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At first there’s a trigger, then a wave of reaction flows through the masses. The strength of the reaction creates disillusionment and shakes confidence, then, slowly but surely, a sense of enlightenment brings about true, sustainable productivity.

It is, of course, the hype cycle. An almost tediously predictable chart of the peaks and troughs we insist on going through to define and bring new technology to market. The 2016 edition of Gartner’s Hype Cycle for Emerging Technologies was released last month and it’s all looking quite “smart.”

Gartner’s Hype Cycle distills insights from more than 2,000 technologies into a succinct set of “must-know” emerging technologies. Our focus on smart buildings and cities raises certain questions and opportunities about specific technologies on the chart. However, three overarching trends embody this year’s Hype Cycle; transparently immersive experiences, the perceptual smart machine age, and the platform revolution.

Transparently immersive experiences will continue to become more human-centric to the point where it will introduce transparency between people, businesses and things. This relationship will become much more entwined as the evolution of technology becomes more adaptive, contextual and fluid within the workplace, at home, and interacting with businesses and other people.

This trend includes thought-provoking futuristic technologies such as Brain-Computer Interface, Nanotube Electronics and 4D printing. Augmented and virtual reality also features in the ‘trough of disillusionment’ and ‘slope of enlightenment’, with potentially fundamental implications for the long–term future of buildings and working society as a whole.

In the more near-term smart building space, Connected Home has moved from the innovation trigger stage last year to the peak of inflated expectations this year. Expect highly publicized success stories amidst a sea of failures, as big and small players in the market toil over the results of pilot projects.

Connected Home, one way or another, is expected to reach a broad market but the coming years will separate hype from reality to refine home systems for mass market entry. We can look forward to risky connected home strategies, both successful and not.

Smart machine technologies will be the most disruptive class of technologies over the next 10 years due to radical computational power, near-endless amounts of data, and unprecedented advances in deep neural networks that will allow organizations with smart machine technologies to harness data in order to adapt to new situations and solve problems that no one has encountered previously.

This trend encompasses a broad range of technology at varying stages of development. Most people are probably still formulating their opinion on Smart Dust and 802.11ax, for example. However, as Autonomous Vehicles and Natural-Language Question Answering begin their descent into disillusionment, they will reveal their biggest problems while simultaneously feeling closer than ever.

Smart machine technologies in the smart building space include virtual personal assistants, which are expected to transcend our mobile devices to become an integral part of our built environment. The smart workspace also makes an appearance as an innovation trigger, along with smart robots and commercial UAVs (drones). Continued proof-of-concept stories and media interest will drive these trends toward an uncertain future.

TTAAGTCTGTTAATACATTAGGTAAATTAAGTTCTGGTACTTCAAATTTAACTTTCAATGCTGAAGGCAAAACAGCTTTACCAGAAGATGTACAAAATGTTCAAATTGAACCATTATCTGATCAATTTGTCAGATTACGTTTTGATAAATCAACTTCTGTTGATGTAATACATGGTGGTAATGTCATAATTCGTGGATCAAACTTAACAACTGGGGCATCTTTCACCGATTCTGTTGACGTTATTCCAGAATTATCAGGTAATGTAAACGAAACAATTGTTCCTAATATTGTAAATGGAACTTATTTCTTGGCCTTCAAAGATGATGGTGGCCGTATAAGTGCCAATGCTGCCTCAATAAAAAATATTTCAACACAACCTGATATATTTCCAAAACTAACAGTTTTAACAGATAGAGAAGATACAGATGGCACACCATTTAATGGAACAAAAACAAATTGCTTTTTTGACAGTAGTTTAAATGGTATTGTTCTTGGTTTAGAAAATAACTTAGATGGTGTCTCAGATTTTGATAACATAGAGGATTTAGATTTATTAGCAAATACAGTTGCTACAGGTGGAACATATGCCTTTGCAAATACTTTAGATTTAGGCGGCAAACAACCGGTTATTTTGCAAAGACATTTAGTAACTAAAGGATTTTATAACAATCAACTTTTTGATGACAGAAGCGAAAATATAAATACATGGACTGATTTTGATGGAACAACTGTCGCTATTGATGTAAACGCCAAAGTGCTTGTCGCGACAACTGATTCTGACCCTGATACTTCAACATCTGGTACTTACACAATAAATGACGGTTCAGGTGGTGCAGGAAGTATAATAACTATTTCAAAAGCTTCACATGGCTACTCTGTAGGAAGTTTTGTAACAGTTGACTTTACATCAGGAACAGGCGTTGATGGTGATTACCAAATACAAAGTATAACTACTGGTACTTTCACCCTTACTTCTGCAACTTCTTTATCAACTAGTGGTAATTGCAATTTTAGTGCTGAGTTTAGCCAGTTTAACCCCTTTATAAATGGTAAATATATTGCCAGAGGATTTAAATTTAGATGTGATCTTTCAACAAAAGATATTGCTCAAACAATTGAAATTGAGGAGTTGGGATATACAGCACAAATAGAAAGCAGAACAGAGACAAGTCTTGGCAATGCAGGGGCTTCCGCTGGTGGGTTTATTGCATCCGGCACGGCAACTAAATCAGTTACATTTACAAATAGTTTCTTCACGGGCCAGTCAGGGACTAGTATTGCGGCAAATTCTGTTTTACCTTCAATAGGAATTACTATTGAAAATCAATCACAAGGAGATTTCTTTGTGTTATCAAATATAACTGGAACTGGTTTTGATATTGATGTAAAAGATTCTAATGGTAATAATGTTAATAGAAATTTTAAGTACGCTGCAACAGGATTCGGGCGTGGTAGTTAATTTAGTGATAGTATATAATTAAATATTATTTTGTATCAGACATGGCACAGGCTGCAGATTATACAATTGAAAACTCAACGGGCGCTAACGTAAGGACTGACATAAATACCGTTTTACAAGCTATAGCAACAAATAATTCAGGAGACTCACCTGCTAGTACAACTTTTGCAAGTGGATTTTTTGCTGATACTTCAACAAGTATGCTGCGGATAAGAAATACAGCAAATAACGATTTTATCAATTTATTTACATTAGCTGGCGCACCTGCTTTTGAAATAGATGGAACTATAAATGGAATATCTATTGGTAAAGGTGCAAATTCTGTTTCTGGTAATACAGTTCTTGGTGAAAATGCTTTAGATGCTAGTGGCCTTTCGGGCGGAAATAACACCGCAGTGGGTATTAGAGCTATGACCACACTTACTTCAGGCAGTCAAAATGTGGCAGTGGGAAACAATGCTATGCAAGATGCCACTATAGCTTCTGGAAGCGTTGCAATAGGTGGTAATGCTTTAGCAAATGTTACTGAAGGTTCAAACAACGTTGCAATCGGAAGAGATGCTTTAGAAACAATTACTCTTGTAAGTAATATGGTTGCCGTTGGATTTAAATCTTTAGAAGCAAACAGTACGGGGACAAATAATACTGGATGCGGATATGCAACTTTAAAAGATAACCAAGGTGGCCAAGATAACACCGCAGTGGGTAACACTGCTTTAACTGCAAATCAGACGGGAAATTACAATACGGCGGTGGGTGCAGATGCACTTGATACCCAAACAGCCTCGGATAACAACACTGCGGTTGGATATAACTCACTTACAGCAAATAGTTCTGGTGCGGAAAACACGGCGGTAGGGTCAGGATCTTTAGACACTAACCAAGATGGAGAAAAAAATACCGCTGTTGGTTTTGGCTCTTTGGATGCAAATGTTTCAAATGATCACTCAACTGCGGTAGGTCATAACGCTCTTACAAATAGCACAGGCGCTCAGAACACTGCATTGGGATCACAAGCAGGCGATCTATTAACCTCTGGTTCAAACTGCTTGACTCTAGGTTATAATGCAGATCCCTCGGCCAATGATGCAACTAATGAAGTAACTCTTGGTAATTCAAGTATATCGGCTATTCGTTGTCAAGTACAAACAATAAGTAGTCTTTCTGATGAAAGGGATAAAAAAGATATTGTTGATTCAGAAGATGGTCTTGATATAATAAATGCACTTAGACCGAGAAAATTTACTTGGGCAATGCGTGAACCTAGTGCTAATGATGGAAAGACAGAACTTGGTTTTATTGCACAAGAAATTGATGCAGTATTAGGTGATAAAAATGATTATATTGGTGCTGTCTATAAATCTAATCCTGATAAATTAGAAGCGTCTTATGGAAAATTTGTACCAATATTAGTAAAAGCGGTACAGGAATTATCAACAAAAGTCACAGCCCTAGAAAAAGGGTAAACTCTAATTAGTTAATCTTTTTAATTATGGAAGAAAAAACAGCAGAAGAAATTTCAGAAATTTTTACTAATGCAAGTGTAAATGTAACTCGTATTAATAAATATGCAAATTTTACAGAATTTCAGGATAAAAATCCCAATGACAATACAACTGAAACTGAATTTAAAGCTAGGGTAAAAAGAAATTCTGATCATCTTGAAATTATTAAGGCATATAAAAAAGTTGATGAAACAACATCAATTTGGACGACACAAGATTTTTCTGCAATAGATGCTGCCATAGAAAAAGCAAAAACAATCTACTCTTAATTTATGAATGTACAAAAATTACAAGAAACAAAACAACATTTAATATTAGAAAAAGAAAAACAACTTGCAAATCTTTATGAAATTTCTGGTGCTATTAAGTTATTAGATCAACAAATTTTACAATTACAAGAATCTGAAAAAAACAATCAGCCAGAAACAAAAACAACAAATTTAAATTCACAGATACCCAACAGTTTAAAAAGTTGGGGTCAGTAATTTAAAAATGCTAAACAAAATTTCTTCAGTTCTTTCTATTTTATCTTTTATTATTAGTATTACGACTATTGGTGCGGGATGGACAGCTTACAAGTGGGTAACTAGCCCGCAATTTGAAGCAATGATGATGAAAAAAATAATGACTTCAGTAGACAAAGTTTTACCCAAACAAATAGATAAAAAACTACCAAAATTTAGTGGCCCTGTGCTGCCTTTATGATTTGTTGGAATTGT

One obvious omission from this year’s hype cycle is ‘deep learning’. The evolution of machine learning and precursor to artificial intelligence, deep learning is undoubtedly one of the most hyped buzzwords in tech circles today.

Gartner included machine learning on the hype cycle for the first time last year despite its first “emergence” in 1959 and has actually moved it back slightly up to the peak of ‘the peak of inflated expectations’, suggesting another 2 to 5 years before mainstream adoption. Deep learning, and its smart building applications, are nowhere to be seen.

The platform revolution is transforming the concepts of how platforms are defined and used. The shift from technical infrastructure to ecosystem-enabling platforms is laying the foundations for entirely new business models that are forming the bridge between humans and technology. Within these dynamic ecosystems, organizations must proactively understand and redefine their strategy to create platform-based business models, and to exploit internal and external algorithms in order to generate value.

Technologies such as the Internet of Things, quantum computing and software-defined anything (SDx), are driving the platforms that will ultimately support our digital society. Blockchain technology, which has touted promising smart city applications, makes an appearance this year at the ‘the peak of inflated expectations’. However, associated cryptocurrency and cryptocurrency exchange were shown descending the ‘trough of disillusionment’ in last year’s chart, and have been omitted this year. This puzzling pattern shows the confusion surrounding the much-discussed technology.

“The practical applications of the blockchain will take time, as well as regulatory blessings and long-term industry adoption,” suggested a Morgan Stanley report. While Roger Oliphant, chief architect of ACI Worldwide, said, “Large global banks have done tests, POCs, but they haven’t gone farther yet. It’s a waiting pattern, a holding pattern for the maturity of the technology to catch up.”

We may draw conclusions to certain additions and omissions from the hype cycle, but hype in itself does not tell us anything concrete. Similarly, we do not need research to tell us that there is hype surrounding certain technologies. However, 2016’s Hype Cycle, much like other years, captures the imagination, even reinforces or discourages actions, regardless of its not-so-scientific nature.